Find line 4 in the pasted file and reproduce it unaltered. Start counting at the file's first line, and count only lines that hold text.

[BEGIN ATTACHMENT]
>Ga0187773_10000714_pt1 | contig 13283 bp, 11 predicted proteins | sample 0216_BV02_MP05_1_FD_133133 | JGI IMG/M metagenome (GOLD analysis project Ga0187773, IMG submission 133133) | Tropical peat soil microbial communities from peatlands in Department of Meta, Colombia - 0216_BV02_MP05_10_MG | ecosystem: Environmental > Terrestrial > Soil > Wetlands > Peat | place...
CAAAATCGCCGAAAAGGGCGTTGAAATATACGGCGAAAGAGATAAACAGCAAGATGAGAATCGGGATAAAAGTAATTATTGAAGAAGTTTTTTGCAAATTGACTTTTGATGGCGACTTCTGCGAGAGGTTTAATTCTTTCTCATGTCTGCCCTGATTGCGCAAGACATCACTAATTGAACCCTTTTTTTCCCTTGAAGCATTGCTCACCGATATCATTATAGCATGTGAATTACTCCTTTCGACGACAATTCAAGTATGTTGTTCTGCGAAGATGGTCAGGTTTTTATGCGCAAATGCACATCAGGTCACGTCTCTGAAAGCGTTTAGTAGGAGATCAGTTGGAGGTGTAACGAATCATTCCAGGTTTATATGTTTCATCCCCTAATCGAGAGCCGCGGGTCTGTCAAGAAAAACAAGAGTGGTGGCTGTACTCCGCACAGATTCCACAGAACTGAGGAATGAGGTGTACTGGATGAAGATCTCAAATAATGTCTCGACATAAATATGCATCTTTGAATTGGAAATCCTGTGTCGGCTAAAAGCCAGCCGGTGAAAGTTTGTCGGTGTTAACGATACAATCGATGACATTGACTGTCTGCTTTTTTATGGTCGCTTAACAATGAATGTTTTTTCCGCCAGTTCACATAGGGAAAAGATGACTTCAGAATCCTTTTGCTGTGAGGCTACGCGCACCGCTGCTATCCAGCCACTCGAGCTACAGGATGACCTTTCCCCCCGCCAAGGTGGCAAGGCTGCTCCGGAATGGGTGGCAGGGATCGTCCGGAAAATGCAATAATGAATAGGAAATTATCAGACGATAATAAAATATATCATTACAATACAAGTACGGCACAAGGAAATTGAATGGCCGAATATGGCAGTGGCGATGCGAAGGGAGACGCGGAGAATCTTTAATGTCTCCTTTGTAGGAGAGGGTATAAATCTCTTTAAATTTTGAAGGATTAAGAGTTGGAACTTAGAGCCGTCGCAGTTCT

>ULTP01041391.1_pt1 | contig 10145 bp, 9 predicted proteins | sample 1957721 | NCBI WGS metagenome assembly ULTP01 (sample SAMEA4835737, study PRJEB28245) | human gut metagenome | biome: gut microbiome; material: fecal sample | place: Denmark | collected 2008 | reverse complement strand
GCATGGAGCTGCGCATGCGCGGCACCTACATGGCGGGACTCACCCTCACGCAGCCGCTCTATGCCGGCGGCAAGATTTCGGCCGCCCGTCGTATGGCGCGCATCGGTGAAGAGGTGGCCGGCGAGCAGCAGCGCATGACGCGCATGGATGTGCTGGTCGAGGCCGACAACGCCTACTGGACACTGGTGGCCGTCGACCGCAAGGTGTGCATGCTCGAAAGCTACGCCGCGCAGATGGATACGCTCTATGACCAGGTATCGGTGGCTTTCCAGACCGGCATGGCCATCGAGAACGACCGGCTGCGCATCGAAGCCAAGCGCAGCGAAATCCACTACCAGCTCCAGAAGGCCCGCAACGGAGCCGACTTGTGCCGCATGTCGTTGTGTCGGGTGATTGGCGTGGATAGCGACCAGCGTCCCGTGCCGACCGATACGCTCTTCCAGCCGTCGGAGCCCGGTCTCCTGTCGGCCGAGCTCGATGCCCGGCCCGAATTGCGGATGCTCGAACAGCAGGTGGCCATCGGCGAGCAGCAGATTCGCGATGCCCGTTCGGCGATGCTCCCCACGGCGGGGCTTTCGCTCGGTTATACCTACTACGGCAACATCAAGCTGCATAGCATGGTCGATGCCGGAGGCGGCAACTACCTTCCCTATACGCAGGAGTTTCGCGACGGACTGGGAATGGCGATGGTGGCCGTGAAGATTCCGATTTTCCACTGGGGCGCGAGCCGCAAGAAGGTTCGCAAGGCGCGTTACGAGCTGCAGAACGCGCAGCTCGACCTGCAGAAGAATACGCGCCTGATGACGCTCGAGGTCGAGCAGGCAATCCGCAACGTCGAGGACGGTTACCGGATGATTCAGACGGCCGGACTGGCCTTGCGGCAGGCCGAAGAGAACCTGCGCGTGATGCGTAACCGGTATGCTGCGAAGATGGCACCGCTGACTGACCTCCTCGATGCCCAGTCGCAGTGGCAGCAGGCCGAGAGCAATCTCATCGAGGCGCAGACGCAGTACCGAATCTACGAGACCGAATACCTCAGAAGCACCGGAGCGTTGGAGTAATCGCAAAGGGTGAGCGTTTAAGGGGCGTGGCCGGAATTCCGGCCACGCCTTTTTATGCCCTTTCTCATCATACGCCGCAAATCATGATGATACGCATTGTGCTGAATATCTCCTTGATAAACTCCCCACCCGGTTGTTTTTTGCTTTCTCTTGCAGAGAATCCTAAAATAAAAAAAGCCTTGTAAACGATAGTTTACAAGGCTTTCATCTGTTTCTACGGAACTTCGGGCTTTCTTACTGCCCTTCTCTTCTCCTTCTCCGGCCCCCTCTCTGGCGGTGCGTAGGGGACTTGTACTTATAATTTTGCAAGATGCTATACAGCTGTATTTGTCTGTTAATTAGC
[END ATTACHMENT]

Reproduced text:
GCATGGAGCTGCGCATGCGCGGCACCTACATGGCGGGACTCACCCTCACGCAGCCGCTCTATGCCGGCGGCAAGATTTCGGCCGCCCGTCGTATGGCGCGCATCGGTGAAGAGGTGGCCGGCGAGCAGCAGCGCATGACGCGCATGGATGTGCTGGTCGAGGCCGACAACGCCTACTGGACACTGGTGGCCGTCGACCGCAAGGTGTGCATGCTCGAAAGCTACGCCGCGCAGATGGATACGCTCTATGACCAGGTATCGGTGGCTTTCCAGACCGGCATGGCCATCGAGAACGACCGGCTGCGCATCGAAGCCAAGCGCAGCGAAATCCACTACCAGCTCCAGAAGGCCCGCAACGGAGCCGACTTGTGCCGCATGTCGTTGTGTCGGGTGATTGGCGTGGATAGCGACCAGCGTCCCGTGCCGACCGATACGCTCTTCCAGCCGTCGGAGCCCGGTCTCCTGTCGGCCGAGCTCGATGCCCGGCCCGAATTGCGGATGCTCGAACAGCAGGTGGCCATCGGCGAGCAGCAGATTCGCGATGCCCGTTCGGCGATGCTCCCCACGGCGGGGCTTTCGCTCGGTTATACCTACTACGGCAACATCAAGCTGCATAGCATGGTCGATGCCGGAGGCGGCAACTACCTTCCCTATACGCAGGAGTTTCGCGACGGACTGGGAATGGCGATGGTGGCCGTGAAGATTCCGATTTTCCACTGGGGCGCGAGCCGCAAGAAGGTTCGCAAGGCGCGTTACGAGCTGCAGAACGCGCAGCTCGACCTGCAGAAGAATACGCGCCTGATGACGCTCGAGGTCGAGCAGGCAATCCGCAACGTCGAGGACGGTTACCGGATGATTCAGACGGCCGGACTGGCCTTGCGGCAGGCCGAAGAGAACCTGCGCGTGATGCGTAACCGGTATGCTGCGAAGATGGCACCGCTGACTGACCTCCTCGATGCCCAGTCGCAGTGGCAGCAGGCCGAGAGCAATCTCATCGAGGCGCAGACGCAGTACCGAATCTACGAGACCGAATACCTCAGAAGCACCGGAGCGTTGGAGTAATCGCAAAGGGTGAGCGTTTAAGGGGCGTGGCCGGAATTCCGGCCACGCCTTTTTATGCCCTTTCTCATCATACGCCGCAAATCATGATGATACGCATTGTGCTGAATATCTCCTTGATAAACTCCCCACCCGGTTGTTTTTTGCTTTCTCTTGCAGAGAATCCTAAAATAAAAAAAGCCTTGTAAACGATAGTTTACAAGGCTTTCATCTGTTTCTACGGAACTTCGGGCTTTCTTACTGCCCTTCTCTTCTCCTTCTCCGGCCCCCTCTCTGGCGGTGCGTAGGGGACTTGTACTTATAATTTTGCAAGATGCTATACAGCTGTATTTGTCTGTTAATTAGC